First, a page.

Good intentions don’t pay the bills.
Luckily, the benefits of sustainability in the workplace can go beyond an environmental impact. One of the biggest misconceptions is that sustainability means giving something up or spending more for the greater environmental good. It can make eco-friendly business practices harder to sell to company bosses. But whilst it’s true that sustainability often meaning paying an upfront cost (whether time or money), it also often leads to a greater payback further down the line.
Creating a Company Culture that People Want to Be a Part Of
In an article for Forbes Magazine, Afdhel Aziz makes several interesting points.
· By 2025, millennials will make up to 75% of the workplace.
· 64% of millennials said they wouldn’t take on a job unless the company had a strong corporate social responsibility.
· 80% said they’d be more loyal to companies contributing to social and environmental issues.
Millennials aren’t stupid. They know how capitalism works, but a younger working population now expects employers to contribute more than just a paycheck. According to The Harvard Business Review, research shows that 21st-century employees now focus more on ‘mission, purpose, and work-life balance. Employees want to work for companies creating value in the world. Studies show that morale is 55% better in companies with a strong sustainability programme. Employee loyalty, they say, is 38% better. Those are big numbers.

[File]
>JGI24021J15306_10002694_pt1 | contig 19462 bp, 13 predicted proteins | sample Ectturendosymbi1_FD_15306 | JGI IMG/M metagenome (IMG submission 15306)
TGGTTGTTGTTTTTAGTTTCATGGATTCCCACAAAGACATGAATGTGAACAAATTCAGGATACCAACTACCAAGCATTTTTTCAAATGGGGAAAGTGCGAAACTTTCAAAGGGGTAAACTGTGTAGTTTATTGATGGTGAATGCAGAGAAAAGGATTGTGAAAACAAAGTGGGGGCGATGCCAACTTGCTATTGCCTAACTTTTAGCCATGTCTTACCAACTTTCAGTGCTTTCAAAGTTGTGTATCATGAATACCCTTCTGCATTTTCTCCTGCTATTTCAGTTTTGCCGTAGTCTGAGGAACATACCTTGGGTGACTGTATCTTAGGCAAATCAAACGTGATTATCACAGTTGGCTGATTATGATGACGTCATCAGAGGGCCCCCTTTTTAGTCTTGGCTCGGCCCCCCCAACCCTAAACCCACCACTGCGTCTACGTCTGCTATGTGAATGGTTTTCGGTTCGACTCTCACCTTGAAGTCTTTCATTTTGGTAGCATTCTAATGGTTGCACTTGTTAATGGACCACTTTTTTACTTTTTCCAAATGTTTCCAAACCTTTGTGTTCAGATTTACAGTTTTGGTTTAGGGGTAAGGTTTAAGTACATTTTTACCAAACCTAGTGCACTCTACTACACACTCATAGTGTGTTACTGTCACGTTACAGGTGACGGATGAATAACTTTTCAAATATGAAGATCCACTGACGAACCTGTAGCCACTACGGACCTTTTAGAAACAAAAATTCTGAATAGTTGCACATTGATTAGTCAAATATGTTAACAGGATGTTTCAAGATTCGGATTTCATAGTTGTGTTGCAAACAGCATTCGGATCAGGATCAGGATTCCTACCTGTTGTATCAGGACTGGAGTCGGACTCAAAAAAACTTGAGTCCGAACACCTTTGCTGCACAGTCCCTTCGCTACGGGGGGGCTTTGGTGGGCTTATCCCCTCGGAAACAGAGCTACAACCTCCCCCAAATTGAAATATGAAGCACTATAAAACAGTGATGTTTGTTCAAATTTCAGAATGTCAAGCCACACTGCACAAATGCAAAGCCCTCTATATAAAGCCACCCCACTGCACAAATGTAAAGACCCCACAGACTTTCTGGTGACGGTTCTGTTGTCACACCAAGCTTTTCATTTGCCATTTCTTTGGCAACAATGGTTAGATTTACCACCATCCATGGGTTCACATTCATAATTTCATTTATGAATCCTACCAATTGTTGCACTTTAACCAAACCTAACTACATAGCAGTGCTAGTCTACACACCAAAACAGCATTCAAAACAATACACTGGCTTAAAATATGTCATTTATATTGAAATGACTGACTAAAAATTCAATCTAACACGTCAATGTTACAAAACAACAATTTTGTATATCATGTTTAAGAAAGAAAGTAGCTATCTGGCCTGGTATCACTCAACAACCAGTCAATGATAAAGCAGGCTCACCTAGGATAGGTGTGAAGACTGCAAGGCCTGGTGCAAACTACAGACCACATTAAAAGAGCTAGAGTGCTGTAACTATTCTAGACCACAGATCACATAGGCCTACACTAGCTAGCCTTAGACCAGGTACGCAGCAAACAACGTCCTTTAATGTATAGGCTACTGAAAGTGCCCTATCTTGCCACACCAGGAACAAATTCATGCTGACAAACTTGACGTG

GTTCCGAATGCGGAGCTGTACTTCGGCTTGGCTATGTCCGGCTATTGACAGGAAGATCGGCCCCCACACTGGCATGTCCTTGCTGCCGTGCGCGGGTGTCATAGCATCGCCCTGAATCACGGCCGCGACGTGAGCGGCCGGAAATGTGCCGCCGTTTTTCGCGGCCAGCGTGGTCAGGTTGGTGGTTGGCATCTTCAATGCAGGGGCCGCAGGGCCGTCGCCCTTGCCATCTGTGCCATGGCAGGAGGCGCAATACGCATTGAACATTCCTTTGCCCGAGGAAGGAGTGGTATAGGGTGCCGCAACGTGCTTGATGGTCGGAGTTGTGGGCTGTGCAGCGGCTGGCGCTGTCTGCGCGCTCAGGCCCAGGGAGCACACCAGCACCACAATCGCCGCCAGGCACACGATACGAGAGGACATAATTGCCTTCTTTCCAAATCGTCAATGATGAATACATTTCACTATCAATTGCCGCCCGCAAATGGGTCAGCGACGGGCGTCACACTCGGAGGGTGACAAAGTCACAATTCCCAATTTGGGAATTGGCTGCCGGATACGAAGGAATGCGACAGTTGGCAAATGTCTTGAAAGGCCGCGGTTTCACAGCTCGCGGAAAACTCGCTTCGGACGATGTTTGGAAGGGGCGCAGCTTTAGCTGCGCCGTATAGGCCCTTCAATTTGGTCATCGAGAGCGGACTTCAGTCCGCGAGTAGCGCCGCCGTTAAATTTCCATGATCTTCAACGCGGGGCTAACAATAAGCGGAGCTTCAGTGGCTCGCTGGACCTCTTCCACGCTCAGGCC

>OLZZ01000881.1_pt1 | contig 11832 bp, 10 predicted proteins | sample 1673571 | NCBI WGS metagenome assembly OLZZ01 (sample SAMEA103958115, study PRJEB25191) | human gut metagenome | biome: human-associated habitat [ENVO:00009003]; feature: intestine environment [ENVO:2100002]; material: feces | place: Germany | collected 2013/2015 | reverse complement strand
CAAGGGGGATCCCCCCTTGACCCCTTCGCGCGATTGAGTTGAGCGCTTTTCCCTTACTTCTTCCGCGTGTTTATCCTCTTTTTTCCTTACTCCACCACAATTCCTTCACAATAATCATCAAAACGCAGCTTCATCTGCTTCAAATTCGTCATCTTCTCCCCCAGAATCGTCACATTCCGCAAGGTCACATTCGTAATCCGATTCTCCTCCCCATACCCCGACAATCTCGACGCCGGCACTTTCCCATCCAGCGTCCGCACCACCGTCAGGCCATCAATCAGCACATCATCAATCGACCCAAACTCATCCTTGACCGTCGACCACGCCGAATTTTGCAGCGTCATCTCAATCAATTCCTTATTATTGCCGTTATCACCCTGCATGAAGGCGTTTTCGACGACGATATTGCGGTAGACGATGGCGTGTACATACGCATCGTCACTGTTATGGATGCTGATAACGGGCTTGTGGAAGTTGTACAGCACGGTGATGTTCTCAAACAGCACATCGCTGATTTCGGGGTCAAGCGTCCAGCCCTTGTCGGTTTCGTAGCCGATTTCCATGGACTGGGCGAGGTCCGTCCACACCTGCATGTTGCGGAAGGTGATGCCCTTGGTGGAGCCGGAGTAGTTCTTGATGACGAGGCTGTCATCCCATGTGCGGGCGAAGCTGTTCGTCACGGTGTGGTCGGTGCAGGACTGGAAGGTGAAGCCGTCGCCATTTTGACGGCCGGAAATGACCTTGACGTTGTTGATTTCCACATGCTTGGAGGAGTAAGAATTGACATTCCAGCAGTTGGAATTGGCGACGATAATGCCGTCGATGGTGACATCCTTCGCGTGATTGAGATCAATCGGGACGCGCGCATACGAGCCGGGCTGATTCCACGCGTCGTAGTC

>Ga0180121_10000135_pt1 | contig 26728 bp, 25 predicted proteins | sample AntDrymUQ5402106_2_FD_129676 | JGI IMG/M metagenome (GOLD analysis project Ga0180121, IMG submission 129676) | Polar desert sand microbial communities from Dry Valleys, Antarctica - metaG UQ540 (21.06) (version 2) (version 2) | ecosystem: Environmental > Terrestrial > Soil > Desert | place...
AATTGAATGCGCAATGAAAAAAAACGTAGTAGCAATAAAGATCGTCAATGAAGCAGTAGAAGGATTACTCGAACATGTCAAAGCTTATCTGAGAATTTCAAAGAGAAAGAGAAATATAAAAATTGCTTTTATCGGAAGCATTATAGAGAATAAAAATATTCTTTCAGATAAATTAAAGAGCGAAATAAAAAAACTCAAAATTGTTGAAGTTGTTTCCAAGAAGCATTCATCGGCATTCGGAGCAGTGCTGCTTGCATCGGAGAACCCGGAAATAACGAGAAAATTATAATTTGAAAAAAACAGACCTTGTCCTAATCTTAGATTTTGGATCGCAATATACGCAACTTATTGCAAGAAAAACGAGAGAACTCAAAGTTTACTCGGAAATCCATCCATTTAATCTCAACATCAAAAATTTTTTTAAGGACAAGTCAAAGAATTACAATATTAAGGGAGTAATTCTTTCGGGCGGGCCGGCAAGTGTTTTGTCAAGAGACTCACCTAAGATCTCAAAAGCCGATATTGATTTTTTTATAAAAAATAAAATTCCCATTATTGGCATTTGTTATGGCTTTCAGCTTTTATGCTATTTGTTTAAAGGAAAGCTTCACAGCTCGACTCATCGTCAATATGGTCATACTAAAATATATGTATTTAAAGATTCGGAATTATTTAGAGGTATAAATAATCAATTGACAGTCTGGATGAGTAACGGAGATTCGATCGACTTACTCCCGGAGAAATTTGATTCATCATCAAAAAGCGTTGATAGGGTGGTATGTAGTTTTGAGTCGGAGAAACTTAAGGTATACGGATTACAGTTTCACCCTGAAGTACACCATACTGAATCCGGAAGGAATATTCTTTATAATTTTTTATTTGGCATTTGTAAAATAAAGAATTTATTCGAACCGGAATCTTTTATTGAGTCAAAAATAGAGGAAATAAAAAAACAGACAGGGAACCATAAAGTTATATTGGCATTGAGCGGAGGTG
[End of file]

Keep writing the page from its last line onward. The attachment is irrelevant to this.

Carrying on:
Company culture can dictate whether employees stay or leave. Social media and employer review sites also play a significant role in attracting talent to an organisation. This trend isn’t going away. Within 4-years, Gen-Z will make up 30% of the working population. Businesses don’t have to go all-green, all-vegan, or all kumbaya around a campfire to attract and keep employees. Committing to a sustainability policy and engaging with whatever that means in your industry or for your workers is often enough. Talented employees may find work elsewhere if they don’t feel part of a positive working environment. Sustainability could reduce your HR costs.
Employees Are More Productive When Companies Seek Sustainability
Employees in sustainable workplaces are generally more productive and engaged with their jobs. It’s not as complicated as you think, either. Lighting affects productivity. LED bulbs are more energy-efficient. They’re also brighter than incandescent and halogen bulbs. Researchers from Northwestern University in Chicago found a relationship between workplace daylight exposure and office workers’ sleep, activity and quality of life. This all made them more productive at work. Another study found that employees in green-certified buildings had a 26-per cent increase in cognition and 30-per cent fewer sick days. Some employees reported that they were sleeping better after the buildings had been re-certified as green.